Sometimes, the scariest horror films are the ones that spend the least amount of time trying to scare you.
The Last Rite tells the story of Lucy (Bethan Waller), a young woman struggling with sleep paralysis. Though she lives happily with her boyfriend Ben (Johnny Flemming), she is plagued by a dark shadowy figure determined to destroy her. Haunted by this demonic entity, Lucy pleads with Ben to believe her stories yet he remains skeptical. Eventually, Lucy reaches out to Father Roberts (Kit Smith), a priest who has never dealt with the forces of darkness directly. Even so, Father Roberts remains determined to help the young woman and sets out on a journey that may help him rediscover the depth of his faith in the process.
Written and directed by Leroy Kincaid, The Last Rite is an intriguing and terrifying exploration of the relationship between reality and the paranormal. Despite the deeply spiritual nature of his script, Kincaid grounds his film in such a way that it feels real. Relatively scant on the special effects of other big budget horror entries, Rite tells its story well enough that the film’s minimal use of effects feels just as scary. There is a simplicity to this story that never allows the film to open the door for larger conversations about spiritual realities while still offering all the necessary frights.
Based on his own spiritual musings and experiences, Kincaid has woven a tale which feels like two different films. On the one hand, he follows the evolving (dissolving?) relationship between Ben and Lucy. Although they have been together for some time, Lucy’s visions begin to expose the lack of trust that may exist between them. Although Lucy swears by what she has seen and felt, Ben struggles to believe her. To him, the paranormal is simply nonsense and he refuses to accept her stories. At the same time, Lucy’s experiences also trigger past traumas from her childhood that she has never felt comfortable sharing with her partner. As the intensity of her encounters with the man in the hat increases so too does the divide between the young couple as their issues begin to drive them apart.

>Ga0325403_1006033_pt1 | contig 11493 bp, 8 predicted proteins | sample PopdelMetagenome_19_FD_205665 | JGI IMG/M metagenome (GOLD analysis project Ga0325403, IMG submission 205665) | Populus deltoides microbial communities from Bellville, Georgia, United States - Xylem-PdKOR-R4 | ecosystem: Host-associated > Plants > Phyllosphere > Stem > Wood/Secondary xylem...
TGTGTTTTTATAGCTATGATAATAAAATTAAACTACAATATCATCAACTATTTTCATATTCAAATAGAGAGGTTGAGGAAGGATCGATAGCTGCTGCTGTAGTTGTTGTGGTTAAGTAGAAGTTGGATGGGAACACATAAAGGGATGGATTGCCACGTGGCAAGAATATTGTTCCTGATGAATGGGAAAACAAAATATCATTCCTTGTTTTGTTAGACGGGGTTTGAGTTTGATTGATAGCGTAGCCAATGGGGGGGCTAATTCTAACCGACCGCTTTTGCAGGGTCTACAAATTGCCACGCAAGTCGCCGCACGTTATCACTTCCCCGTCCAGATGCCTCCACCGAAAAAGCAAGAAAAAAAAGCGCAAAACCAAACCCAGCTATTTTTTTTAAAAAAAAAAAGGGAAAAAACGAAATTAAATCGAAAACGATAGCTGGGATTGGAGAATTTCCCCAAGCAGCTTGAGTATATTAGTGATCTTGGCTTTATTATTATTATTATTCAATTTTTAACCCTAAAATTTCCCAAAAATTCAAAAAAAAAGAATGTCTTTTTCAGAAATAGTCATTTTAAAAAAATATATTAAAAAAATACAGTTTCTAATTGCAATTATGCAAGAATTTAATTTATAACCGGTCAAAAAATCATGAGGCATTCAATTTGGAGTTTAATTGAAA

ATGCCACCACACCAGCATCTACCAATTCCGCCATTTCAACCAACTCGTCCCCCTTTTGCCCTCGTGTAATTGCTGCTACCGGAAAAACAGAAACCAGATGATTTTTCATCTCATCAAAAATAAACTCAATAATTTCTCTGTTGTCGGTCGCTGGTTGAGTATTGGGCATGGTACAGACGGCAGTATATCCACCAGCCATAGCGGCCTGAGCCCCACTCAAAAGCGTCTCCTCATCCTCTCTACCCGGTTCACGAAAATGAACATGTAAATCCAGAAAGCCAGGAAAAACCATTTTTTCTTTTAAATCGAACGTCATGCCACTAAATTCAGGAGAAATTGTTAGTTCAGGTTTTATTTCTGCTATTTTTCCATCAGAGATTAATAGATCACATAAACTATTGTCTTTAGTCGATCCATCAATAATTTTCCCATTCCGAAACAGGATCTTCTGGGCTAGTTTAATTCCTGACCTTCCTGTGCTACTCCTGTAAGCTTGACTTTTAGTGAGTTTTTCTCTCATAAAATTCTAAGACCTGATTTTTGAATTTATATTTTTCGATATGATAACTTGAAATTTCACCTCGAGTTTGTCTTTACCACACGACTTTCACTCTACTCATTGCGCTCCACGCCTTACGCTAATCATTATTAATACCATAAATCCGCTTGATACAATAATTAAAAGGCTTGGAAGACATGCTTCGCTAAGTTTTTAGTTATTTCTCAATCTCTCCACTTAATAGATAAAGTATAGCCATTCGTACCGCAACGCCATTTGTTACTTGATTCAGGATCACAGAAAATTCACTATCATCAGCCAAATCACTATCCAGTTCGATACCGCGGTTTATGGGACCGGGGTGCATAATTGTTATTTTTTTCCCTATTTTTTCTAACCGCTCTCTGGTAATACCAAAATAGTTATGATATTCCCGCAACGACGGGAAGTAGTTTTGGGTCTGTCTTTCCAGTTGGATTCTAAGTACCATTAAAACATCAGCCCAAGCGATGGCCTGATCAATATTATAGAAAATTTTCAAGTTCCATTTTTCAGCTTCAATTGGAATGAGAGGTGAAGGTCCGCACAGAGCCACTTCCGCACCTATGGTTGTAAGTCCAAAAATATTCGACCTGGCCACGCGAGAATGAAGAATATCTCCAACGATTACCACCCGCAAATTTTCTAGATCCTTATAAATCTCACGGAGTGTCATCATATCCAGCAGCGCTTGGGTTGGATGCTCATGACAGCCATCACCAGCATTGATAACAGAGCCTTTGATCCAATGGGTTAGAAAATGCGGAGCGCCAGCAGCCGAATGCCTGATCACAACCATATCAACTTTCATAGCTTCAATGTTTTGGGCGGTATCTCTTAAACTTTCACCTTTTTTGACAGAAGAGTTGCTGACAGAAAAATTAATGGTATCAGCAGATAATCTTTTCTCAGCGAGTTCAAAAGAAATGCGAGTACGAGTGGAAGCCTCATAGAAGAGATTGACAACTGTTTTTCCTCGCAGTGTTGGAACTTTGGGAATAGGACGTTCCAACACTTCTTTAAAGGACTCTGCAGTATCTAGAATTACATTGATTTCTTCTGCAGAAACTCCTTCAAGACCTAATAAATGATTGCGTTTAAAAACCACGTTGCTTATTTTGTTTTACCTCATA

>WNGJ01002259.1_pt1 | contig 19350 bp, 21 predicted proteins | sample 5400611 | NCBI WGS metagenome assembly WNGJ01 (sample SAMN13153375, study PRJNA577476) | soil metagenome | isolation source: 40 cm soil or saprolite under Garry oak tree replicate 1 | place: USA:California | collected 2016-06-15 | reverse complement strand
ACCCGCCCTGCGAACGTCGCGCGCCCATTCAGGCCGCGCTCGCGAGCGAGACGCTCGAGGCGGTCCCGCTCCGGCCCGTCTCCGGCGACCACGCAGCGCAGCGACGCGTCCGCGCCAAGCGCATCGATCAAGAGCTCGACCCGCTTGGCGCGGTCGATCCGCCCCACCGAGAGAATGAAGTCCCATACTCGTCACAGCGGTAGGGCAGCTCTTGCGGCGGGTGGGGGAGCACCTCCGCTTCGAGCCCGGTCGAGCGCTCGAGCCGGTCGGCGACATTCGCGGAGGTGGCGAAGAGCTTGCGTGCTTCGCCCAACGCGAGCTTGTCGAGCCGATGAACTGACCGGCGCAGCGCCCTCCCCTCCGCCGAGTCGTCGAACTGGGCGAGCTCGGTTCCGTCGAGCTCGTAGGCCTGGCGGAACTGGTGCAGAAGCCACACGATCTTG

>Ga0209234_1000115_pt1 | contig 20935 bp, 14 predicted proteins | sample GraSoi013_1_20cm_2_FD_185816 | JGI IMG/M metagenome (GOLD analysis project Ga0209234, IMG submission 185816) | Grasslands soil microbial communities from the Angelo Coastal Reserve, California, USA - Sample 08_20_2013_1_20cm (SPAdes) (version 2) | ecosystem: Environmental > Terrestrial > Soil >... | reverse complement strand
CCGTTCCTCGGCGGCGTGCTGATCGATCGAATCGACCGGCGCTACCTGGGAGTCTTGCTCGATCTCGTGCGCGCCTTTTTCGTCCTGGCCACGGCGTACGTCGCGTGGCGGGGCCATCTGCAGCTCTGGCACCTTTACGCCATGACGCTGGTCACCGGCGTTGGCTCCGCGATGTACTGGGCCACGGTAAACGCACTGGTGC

At the same time, Kincaid spends a surprising amount of time investing in the character of Father Roberts. After he is contacted by Lucy, Father Roberts’ arc rises in prominence as he wrestles not only with the forces of evil but his own journey of faith. Although he remains devout in his beliefs, Father Roberts is a man who seems to struggle with the realities of the spiritual world. Advising Lucy to try ‘praying about [her situation]’, he looks to remain a safe distance from any particular spiritual engagement. However, when he realizes how serious the situation has become, his battle moves beyond the demonic. Whether he’s debating with fellow (ex)clergy or battling bureaucracy, Father Roberts’ greatest battle seems to be within the church itself. Through his insistence that Lucy get the help that she needs, Father Roberts seems to expose the fact that the church itself struggles to believe the spiritual realities of this world.
In this way, Rite becomes as much about rediscovering one’s faith as it does about fighting demons. From Father Roberts to Ben, many of the characters within this world have difficulties seeing past their own spiritual blinders. Dissatisfaction with the things God has (or hasn’t) done, spiritual trauma or simply a lack of spiritual awareness/interest all temper Kincaid’s characters and prevent them from initially engaging the oncoming terror that awaits. However, as their eyes are opened, their view of the world becomes larger. With this broader understanding of spiritual realities comes greater fear… but it also brings hope. With the darkness exposed, these characters have no choice but to cling to the light which potentially creates healing.
Sharply written and executed, Last Rite proves that the most terrifying truths about the world may lie in our blindness to them. Though the topic is far from new, Kincaid’s interest in balancing his jump scares with conversations surrounding spiritual realities allows him to create a film which challenges conventional horror tropes. Unlike most horror films, this isn’t a film merely content to explore the effect of the shadows.
For Kincaid, this is a chance to explore the light.
The Last Rite is now playing on VOD.